The mistreatment and exploitation of Native American communities is not a thing of ancient history, but has continued to the modern era. The latest example is how the federal government failed it is duty to be a good steward of the lands it was supposed to hold in trust for Native nations.
The Native American Rights Fund announced that the U.S. government has agreed to pay 17 tribes $492 million “to compensate for decades of lost income due to government mismanagement of tribal trusts.” According to its statement:
Starting with treaties signed in the 19th Century, the United States was named as trustee for large areas of tribal land. Under the treaties, the United States was to hold the Indian lands and money for the benefit of the Native American people. As trustee, they handled leasing the land for uses such as grazing, oil, and farming. However, the government did not prove to be a good trustee.
A story from National Public Radio said:
The settlements mark the end of a push by the Obama administration to resolve what the U.S. says is more than 100 lawsuits totaling more than $3.3 billion brought by American Indian individuals and tribal governments against the federal government. The policy of reaching settlements on the disputes, some of which date back more than a century, is part of a campaign promise the president made to American Indians before he took office.
This is the second round of such settlements, and the total number of cases settled now is 95.
For more on a new book of Ojibwe stories and a federal rule that allows tribal members to collect plants in national parks, read on.
Fire in the Village: A Book of Ojibwe Stories by Anne M. Dunn
Anne Dunn of Leech Lake, 75, has published a book of Ojibwe stories before she can no longer pass them on, according to a story from Minnesota Public Radio. The book is called Fire in the Village, and it is a collection of both traditional Ojibwe stories as well as personal reflections from Dunn’s life in the north woods.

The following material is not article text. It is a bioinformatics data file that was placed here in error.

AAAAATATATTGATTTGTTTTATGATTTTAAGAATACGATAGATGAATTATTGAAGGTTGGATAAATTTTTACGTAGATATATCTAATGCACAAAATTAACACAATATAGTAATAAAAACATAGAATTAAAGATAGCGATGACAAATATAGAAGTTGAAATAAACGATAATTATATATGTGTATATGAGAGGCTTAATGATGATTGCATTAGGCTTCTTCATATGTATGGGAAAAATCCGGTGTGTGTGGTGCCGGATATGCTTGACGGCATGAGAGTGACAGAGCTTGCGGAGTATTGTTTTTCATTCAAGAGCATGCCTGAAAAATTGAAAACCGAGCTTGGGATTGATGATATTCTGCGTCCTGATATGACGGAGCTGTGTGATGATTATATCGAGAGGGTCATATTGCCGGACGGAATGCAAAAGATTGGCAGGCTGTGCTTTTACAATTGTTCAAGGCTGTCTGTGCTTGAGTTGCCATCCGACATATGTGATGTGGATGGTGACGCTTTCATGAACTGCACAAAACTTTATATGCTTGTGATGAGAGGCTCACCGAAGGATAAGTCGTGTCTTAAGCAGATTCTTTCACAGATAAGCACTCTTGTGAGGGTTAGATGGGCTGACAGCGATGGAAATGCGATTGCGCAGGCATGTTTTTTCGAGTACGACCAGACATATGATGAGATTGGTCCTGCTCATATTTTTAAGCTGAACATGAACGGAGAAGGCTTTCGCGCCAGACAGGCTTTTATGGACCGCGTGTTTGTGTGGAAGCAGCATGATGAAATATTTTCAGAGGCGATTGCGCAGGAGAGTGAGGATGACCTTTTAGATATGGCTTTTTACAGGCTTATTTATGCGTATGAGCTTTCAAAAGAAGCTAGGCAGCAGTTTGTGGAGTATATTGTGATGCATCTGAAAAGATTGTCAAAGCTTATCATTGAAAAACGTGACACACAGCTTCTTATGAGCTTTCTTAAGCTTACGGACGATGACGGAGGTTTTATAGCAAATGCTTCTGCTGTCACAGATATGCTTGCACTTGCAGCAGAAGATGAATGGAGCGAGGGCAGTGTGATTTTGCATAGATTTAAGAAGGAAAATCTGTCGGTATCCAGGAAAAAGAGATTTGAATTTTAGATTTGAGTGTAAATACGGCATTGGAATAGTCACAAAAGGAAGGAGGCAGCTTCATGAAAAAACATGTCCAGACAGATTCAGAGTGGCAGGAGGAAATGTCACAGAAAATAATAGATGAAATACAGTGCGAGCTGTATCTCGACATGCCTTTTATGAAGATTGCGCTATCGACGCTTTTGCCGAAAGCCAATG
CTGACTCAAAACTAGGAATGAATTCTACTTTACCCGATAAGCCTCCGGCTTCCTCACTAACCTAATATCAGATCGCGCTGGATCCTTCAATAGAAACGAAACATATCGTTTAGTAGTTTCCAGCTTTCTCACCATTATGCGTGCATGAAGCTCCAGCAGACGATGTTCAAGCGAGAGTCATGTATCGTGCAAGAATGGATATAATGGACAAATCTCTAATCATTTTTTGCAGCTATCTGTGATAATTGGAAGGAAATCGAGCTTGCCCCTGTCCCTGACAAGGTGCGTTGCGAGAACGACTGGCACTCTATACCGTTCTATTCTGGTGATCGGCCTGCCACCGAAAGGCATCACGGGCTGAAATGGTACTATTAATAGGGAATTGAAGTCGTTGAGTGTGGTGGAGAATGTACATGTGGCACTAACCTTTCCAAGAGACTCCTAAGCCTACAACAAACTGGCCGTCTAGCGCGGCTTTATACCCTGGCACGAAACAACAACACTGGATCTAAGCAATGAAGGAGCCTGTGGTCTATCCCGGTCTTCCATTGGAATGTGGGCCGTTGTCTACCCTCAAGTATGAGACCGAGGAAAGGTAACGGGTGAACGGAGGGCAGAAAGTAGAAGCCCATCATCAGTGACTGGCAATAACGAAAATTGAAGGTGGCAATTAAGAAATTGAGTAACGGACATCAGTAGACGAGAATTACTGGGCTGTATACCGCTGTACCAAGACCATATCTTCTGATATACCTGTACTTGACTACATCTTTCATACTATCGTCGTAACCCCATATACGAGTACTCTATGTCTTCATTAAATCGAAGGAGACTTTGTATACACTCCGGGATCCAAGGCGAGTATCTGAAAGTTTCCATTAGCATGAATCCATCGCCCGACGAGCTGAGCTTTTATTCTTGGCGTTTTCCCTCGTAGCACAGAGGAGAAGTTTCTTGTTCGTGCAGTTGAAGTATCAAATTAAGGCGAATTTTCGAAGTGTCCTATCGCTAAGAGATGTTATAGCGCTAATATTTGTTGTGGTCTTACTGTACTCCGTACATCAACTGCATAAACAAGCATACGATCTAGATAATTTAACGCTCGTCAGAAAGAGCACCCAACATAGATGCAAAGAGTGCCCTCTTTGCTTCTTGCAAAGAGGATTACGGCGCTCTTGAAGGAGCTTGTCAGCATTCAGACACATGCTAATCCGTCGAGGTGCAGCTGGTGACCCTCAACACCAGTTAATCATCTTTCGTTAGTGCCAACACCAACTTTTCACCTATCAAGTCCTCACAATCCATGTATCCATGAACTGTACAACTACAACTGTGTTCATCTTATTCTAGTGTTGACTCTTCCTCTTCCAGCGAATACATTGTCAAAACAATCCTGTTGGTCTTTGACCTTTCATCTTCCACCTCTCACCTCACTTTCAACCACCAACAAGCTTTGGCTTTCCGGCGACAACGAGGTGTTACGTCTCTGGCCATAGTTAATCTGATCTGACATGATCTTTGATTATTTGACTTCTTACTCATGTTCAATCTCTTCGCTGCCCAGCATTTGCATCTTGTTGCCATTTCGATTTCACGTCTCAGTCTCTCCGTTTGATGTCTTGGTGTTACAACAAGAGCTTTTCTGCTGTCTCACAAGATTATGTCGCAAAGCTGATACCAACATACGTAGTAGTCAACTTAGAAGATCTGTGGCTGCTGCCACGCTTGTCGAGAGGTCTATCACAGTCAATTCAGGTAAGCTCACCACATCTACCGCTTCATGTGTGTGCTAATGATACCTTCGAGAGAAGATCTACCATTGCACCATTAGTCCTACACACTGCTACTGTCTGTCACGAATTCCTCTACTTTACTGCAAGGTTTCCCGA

Dunn had never written down her stories before, the MPR story said. Her mom had told her that “A story only lives while you’re telling it.”
She began rethinking that view as she got older and wanted to preserve the stories: “… if our kids don’t have their stories they’re going to get lost on the journey,” she told MPR. Click here for the full story.
New Rule Allows Tribal Members to Collect Plants in National Parks
A new federal rule allows tribes to begin entering into agreements with the National Park Service to collect plants in national parks, according to an announcement from the Department of Interior. The rule allows “members of federally recognized Indian tribes to gather and remove plants or plant parts for traditional purposes,” the announcement said.
“The changes to the gathering rule support continuation of unique cultural traditions of American Indians and support the mission of the National Park Service,” said National Park Service Director Jonathan B. Jarvis. “This also respects tribal sovereignty and the government-to-government relationship between the United States and the tribes. …”
However, the federal government still maintains significant discretion and control over the collecting process. The announcement said:
To be eligible under the rule, the tribe must have a traditional association to lands within the national park system and the plants must be gathered only for traditional purposes. The agreements between tribes and the National Park Service will identify what plants may be gathered and in what quantities, and be subject to permits that identify the tribal members who may conduct these activities.
The rule went into effect in August.